Kanye West (Reuters/Gonzalo Fuentes)

Kanye 2020 is in trouble: His "Bill Cosby innocent!" tweet goes beyond harmless trolling

Was he kidding? Just bored? Whatever prompted him to dismiss the Cosby accusers, West might push fans too far here


Scott Timberg
February 10, 2016 9:49PM (UTC)

For a long time now, Kanye West has existed simultaneously as a rap musician, an outspoken social critic (“George Bush doesn’t care about black people”) and a frequent and much-followed Tweeter. He veers from the mild (his love of fonts, praise for his wife, frequent photographs of fashion fittings) to the boastful (his new album is not the album of the year but “the album of the life” and “the best album of all time”), and he gets into quarrels with other musicians.

Since he deleted his feed in 2012 and came back a stable family man, he’s seemed to be steady, taking his responsibility as a pillar of the hip-hop world seriously. And not just on Twitter: At the Video Music Awards, he acted with restraint for most of the ceremony, gave a memorable and celebrated speech, and declared (sort of) for the presidency. A “sort of” should follow much of what West does: He’s almost a post-ironic figure.

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Two weeks ago, he took things a bit far by getting into a fight with his ex-girlfriend Amber Rose and her ex-husband Wiz Khalifa. The cool thing to do would have been to ignore the Khalifa line about his sexual habits, but the whole thing got nasty, with West telling Khalifa he owned his child. The feud burned itself out sooner than expected; West and Khalifa seemed to be friends again.

 

All of this is pretty standard for musicians in hip hop and elsewhere, right? Liam and Noel Gallagher would be doing this if they were coming up now, and probably the Stones as well, and it might not end so quickly. It seemed like it might just be an anomaly and he’d be back to proud husband and music-and-fashion icon.

But on Tuesday, West threw this one out:

There are several possible reasons for the Cosby tweet. One is that he’s just finding a weird way to promote his upcoming record, “Waves.” Another is that he’s just bored and kidding. (Funny, eh?)

Kanye will be on “Saturday Night Live” this weekend, and it’ll be interesting to see if he says anything besides just performing a new song. If not, his fans need to pressure him to declare whether he’s lost his mind or simply turned nasty and heartless. Because there are only so many options here.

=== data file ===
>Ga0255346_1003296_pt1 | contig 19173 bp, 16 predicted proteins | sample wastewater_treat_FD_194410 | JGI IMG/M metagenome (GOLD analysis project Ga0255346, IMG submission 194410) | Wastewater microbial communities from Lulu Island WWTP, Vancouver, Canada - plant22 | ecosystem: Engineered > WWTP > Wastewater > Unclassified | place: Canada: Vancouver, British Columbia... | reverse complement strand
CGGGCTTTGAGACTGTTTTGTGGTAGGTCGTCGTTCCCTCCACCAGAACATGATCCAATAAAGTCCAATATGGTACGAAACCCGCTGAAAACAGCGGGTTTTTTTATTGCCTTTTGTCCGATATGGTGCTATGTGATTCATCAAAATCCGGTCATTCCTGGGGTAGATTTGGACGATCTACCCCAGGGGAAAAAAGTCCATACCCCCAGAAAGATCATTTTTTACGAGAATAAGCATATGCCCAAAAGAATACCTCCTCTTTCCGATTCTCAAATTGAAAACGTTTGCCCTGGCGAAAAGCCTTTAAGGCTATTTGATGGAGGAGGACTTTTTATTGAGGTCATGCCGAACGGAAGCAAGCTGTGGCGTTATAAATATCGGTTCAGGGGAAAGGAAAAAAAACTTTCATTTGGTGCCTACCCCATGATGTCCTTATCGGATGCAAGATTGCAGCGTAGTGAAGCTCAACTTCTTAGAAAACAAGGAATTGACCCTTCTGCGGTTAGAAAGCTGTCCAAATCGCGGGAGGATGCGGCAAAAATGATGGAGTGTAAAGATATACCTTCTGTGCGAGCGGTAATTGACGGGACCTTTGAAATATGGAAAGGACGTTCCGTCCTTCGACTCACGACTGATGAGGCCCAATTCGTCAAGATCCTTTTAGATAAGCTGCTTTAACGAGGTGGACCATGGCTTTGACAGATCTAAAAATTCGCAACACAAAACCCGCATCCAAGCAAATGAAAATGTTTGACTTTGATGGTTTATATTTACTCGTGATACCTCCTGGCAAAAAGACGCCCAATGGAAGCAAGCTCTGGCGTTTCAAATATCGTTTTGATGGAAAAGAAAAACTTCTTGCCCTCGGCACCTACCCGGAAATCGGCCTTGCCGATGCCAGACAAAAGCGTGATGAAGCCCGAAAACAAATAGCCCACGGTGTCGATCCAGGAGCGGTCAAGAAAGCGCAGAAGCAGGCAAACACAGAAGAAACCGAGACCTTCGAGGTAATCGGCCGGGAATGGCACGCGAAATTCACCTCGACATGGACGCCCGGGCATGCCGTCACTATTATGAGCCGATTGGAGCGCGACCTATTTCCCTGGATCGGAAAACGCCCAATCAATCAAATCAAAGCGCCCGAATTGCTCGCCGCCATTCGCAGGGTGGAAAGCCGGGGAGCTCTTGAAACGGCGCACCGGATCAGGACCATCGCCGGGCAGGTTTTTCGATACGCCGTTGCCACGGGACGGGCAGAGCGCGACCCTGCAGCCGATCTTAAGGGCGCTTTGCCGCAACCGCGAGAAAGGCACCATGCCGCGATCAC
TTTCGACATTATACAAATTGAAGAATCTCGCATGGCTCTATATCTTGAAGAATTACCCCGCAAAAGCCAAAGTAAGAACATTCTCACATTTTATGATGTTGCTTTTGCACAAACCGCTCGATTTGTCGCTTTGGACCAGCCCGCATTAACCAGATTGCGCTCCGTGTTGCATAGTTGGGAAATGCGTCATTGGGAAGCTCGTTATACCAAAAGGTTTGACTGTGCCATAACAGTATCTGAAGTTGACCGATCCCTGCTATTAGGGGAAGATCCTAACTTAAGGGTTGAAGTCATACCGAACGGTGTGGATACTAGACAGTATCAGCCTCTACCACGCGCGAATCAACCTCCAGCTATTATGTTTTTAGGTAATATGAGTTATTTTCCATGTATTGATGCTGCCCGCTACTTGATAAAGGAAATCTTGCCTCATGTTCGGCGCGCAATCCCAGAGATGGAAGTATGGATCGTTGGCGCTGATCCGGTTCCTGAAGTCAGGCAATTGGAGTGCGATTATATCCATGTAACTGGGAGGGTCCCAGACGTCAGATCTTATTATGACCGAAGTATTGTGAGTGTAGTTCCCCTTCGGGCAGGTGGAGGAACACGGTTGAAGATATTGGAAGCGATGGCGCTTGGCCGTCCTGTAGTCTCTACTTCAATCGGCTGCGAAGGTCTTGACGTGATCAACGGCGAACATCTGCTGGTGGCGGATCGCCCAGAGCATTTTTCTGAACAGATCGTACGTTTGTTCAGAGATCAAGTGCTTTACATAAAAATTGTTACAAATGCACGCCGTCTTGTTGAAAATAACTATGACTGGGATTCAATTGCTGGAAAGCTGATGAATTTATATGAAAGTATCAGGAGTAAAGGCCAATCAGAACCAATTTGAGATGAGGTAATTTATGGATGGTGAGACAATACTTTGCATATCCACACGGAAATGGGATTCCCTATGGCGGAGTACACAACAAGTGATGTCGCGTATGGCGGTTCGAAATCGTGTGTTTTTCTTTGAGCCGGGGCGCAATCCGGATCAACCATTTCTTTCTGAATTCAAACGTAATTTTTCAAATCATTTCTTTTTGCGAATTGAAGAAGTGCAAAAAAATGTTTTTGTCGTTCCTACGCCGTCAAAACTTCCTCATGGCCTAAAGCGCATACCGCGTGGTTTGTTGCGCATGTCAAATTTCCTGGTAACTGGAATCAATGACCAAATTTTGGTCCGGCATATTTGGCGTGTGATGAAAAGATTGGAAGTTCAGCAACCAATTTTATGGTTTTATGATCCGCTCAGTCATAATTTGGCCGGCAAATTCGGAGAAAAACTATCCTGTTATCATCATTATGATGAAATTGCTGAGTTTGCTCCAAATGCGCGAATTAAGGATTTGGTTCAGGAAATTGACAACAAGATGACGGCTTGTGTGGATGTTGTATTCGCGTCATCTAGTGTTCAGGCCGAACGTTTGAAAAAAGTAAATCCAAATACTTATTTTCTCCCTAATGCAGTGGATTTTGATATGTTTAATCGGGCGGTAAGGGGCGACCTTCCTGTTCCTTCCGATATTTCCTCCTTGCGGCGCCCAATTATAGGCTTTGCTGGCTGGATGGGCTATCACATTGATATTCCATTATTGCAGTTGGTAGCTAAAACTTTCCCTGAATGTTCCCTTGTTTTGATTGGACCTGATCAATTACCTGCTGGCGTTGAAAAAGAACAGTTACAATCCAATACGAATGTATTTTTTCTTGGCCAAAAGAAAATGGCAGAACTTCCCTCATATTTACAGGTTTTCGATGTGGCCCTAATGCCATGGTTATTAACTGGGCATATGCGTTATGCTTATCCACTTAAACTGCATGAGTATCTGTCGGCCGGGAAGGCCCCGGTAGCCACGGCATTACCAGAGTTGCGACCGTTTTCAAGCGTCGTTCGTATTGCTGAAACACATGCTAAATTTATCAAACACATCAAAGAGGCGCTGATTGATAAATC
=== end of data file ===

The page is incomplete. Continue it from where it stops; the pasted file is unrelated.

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The Cosby line goes way beyond the other online and real-world behavior; even by the standards of old West, this is pretty outrageous. It’s not about an album, his greatness, the inferiority of another musician, or his own sexual habits. This takes him over the top into truly creepy territory. It suggests that the Khalifa/Rose mess was not a one-off but the beginning of a more serious level of nastiness.

The critic Touré argued last week that the old West used to want people to think he was crazy:

Before Deletion, West’s Twitter personality was sometimes unbecoming. It was hard to tell whether he was being genuine or self-parodying — a not-unfamiliar question about his public persona in general. Maybe, deep down, he wanted everyone to think that he’s a little off, a little unhinged — that he’s a man who will actually say and do things that no one else would admit to doing. Playing crazy can be very empowering: It gives you the room to say and do anything.

That sounds like the perfect stance for an entertainer like West. He can say wild things and then disown them later. It's true that in a court of law, Cosby is innocent until proven guilty. But Kanye's not in court when he's talking on Twitter. Effectively telling dozens of women they are lying about a rape or sexual assault allegation is not cool. It’s not funny. It suggests that West may really have a problem with reality; he may really believe his own godhood and infallibility.

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Instead of Tweeting about the new LeBron-inspired sneakers, West needs to tell fans what he means by his Cosby line. If it’s ironic or a joke, it’s still a fire-in-a-crowded-theater kind of moment. Whatever it is, he should engage with it now. You can’t just throw a line like that out and then change the subject.

Being gutsy and outrageous has always been part of West’s appeal: His George Bush line came at a packaged celebrity event, and he ended up offering an important statement about race and American politics. That was courage and eloquent. This is just either deranged or mean.

If West actually wants to be president some day -- which is starting to seem a bit less appealing -- he’s got to do better than this.

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Kanye West Preaches About Raising Family After 'Bill Cosby' Tweet


Scott Timberg

Scott Timberg is a former staff writer for Salon, focusing on culture. A longtime arts reporter in Los Angeles who has contributed to the New York Times, he runs the blog Culture Crash. He's the author of the book, "Culture Crash: The Killing of the Creative Class."

MORE FROM Scott Timberg

Related Topics ------------------------------------------

Amber Rose Aol_on Celebrity Kanye West Music Race Twitter Wiz Khalifa




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